Who’s taking sides? ‘Conservatives are dangerous,’ Canadian Labour Congress says
The Laval News
Martin C. Barry
Although the Canadian Labour Congress doesn’t formally endorse any particular political party during elections, the national trade union lobby group makes no secret of its colossal disdain for Conservative Party leader Erin O’Toole, and what the CLC claims is his “record of letting down workers.”
A focus on issues
“We’re not endorsing anyone specifically, right?” CLC president Bea Bruske said during a phone interview on Labour Day weekend with Newsfirst Multimedia.
“Because, of course, we represent many different unions that have many different thoughts on these particular issues. And so, what we really want to always focus on is the issues. And really the issues are that we have significant problems in our country that affect workers, that affect our communities.
Pandemic’s election impact
“We know from the last 18 months that the pandemic has really laid bare some of those existing inequalities that labour has been talking about for a long time. And so, we have things we want the parties to address and we want workers who are voting to think about when they mark their ballots.”
Still, the CLC’s head acknowledged that the Ottawa-based lobby group has historically maintained close links to the left-wing NDP, much more than any other party.
But at the same time, she downplayed the CLC’s relationship to the Liberals, in spite of the Trudeau government’s appointment this past summer of the CLC’s immediate past president to the Senate.
“No matter what party is governing, we need to have a relationship with that party, right?” said Bruske. “And so, what that means is that when they make decisions that we believe are the best course of action for workers, we would support that.
“When their decisions are not in the best direction for workers, we’re going to speak to that, as well. And so, you know, we need to be able to have that open door kind of connection with anyone who is forming the government.”
That said, there’s no doubt how the CLC feels about the Conservatives and their leader. “Our message to hard-working people is simple: Conservatives are dangerous for working Canadians – don’t risk our future on Erin O’Toole,” Bruske said, holding nothing back in a media release earlier this month.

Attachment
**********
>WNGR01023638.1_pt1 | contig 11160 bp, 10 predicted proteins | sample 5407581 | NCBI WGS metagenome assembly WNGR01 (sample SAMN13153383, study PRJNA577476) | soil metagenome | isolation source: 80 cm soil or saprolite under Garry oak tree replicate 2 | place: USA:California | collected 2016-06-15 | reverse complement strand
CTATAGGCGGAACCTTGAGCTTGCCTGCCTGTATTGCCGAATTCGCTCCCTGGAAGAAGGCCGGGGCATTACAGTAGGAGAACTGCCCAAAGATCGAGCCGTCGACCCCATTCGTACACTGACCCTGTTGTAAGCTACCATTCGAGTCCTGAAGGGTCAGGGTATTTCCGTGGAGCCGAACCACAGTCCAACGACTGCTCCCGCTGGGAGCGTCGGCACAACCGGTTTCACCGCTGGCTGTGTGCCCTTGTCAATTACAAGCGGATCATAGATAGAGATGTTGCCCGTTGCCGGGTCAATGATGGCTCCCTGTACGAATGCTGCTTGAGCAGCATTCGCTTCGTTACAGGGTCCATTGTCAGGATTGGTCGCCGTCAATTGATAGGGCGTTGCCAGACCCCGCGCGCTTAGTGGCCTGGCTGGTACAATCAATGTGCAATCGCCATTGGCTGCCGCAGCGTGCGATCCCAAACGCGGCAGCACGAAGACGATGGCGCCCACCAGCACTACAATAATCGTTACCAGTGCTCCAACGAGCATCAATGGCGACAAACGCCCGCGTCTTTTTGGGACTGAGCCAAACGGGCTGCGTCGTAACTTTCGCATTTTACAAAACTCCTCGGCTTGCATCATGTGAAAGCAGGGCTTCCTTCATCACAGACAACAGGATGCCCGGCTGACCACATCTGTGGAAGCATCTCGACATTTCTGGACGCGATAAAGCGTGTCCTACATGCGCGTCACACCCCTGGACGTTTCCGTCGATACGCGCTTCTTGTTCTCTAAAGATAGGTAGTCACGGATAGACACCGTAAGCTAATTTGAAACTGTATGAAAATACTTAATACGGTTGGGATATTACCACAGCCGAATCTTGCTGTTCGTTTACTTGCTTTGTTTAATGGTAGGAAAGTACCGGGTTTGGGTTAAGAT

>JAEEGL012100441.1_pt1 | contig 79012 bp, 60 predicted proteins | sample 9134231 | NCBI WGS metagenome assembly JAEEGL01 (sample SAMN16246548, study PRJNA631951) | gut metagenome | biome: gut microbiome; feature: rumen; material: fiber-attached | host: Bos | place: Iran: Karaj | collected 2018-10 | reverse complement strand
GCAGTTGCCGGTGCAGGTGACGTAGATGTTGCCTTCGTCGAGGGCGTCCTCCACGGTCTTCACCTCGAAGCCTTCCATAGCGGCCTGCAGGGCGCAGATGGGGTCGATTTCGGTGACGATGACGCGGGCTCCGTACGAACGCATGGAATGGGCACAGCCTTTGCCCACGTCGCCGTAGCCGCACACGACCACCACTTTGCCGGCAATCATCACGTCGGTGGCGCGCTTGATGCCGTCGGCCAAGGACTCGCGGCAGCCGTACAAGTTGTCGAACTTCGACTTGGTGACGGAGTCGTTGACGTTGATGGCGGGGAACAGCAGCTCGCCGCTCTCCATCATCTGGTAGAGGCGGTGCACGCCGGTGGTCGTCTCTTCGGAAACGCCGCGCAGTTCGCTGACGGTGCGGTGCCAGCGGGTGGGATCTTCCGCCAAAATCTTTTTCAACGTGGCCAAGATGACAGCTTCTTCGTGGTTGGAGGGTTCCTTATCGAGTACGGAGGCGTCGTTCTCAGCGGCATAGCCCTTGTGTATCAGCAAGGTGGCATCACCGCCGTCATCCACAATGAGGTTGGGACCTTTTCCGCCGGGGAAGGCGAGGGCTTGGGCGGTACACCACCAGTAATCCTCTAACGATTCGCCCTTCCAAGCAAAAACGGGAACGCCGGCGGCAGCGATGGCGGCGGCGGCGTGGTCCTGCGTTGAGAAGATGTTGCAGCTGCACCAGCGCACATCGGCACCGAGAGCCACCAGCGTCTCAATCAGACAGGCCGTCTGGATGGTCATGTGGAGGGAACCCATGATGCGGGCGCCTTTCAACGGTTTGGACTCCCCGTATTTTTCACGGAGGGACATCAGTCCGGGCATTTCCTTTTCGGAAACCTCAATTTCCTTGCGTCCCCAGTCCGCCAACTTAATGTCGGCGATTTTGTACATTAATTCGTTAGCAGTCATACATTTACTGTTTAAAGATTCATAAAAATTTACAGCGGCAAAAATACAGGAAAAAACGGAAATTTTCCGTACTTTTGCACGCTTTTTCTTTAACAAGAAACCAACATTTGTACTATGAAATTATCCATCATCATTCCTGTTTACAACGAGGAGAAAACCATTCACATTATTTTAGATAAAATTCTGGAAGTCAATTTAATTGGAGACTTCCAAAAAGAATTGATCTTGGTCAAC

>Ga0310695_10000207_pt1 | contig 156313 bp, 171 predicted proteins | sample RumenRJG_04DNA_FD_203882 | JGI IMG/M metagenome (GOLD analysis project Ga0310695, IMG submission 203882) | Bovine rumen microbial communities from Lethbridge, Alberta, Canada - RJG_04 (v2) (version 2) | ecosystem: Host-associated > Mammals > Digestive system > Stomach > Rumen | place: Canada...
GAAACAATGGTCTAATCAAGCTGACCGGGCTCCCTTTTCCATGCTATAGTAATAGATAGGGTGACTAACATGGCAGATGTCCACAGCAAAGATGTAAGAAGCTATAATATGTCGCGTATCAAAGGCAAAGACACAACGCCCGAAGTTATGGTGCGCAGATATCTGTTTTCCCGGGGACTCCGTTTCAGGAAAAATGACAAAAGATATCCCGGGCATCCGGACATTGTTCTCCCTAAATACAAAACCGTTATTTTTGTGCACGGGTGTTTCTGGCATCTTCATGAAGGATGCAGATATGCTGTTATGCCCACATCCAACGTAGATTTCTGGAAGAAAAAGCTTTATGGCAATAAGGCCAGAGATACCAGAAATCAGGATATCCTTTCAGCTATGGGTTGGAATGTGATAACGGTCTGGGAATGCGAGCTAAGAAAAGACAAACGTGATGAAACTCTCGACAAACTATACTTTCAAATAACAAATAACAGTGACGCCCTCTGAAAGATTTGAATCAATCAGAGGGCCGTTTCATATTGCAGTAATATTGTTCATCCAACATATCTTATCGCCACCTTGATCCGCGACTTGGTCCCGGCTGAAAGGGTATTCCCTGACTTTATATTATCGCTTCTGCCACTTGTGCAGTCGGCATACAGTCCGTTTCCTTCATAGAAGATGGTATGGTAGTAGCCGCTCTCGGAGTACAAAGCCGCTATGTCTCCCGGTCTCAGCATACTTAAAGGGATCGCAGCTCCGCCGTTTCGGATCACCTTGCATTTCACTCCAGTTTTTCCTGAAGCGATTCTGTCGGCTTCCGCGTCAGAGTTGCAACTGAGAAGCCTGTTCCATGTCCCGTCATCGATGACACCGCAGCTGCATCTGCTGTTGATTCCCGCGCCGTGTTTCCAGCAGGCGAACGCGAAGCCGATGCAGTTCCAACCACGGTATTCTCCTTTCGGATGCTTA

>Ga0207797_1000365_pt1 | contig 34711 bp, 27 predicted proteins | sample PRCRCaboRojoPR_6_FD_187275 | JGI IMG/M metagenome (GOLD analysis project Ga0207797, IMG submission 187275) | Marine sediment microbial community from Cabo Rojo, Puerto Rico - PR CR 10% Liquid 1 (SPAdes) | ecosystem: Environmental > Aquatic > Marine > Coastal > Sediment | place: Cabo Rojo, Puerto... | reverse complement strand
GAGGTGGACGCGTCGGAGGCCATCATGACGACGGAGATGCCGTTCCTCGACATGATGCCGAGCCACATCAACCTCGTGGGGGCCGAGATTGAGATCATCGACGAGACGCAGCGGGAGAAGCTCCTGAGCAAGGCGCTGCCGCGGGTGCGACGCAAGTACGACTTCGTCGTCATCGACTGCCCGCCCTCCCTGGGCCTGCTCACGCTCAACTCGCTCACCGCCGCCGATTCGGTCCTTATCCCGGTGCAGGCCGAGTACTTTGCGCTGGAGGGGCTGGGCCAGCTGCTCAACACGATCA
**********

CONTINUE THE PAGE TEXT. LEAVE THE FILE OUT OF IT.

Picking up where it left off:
“We have seen his rhetoric around supporting working people,” added Bruske, who became the CLC’s new president in June, succeeding Hassan Yussuff who was appointed to the Senate that same month by the Trudeau government.
“But when you look at his record, you start seeing the real O’Toole. While he clearly will now say anything for votes, the fact is Erin O’Toole is a former Bay St. lawyer for giant corporations. And it shows.
Taking aim at O’Toole
“Sadly, Mr. O’Toole cannot be counted on to stand up for workers. This election, he’s proposing policies that fail to protect workers’ pensions during commercial bankruptcies and start privatizing EI and public pensions. And during the pandemic, while Alberta premier Jason Kenney made it easier to bust unions and attacked nurses, Erin O’Toole was silent.”
Bruske and the CLC contend that O’Toole’s anti-worker record includes: Voting against extending emergency pandemic help for workers; saying the government should have given less to working families and more to businesses instead; proposing a law making it easier for corporations to walk away from pension obligations; voting to make it harder for workers to refuse dangerous work; and supporting trade deals that lost Canada thousands of manufacturing jobs.
An historic election
Bruske suggested that after 18 months of working people facing unprecedented health and economic challenges during the COVID-19 pandemic, the outcome of election 2021 could be historical. “The pandemic and economic crisis laid bare the inequality in our society,” she said.
“Many families are struggling to afford housing and essentials like food and medicine. The stakes are high in this election. Canada’s unions are urging Canadians to support candidates who are putting working families at the centre of their recovery plans.”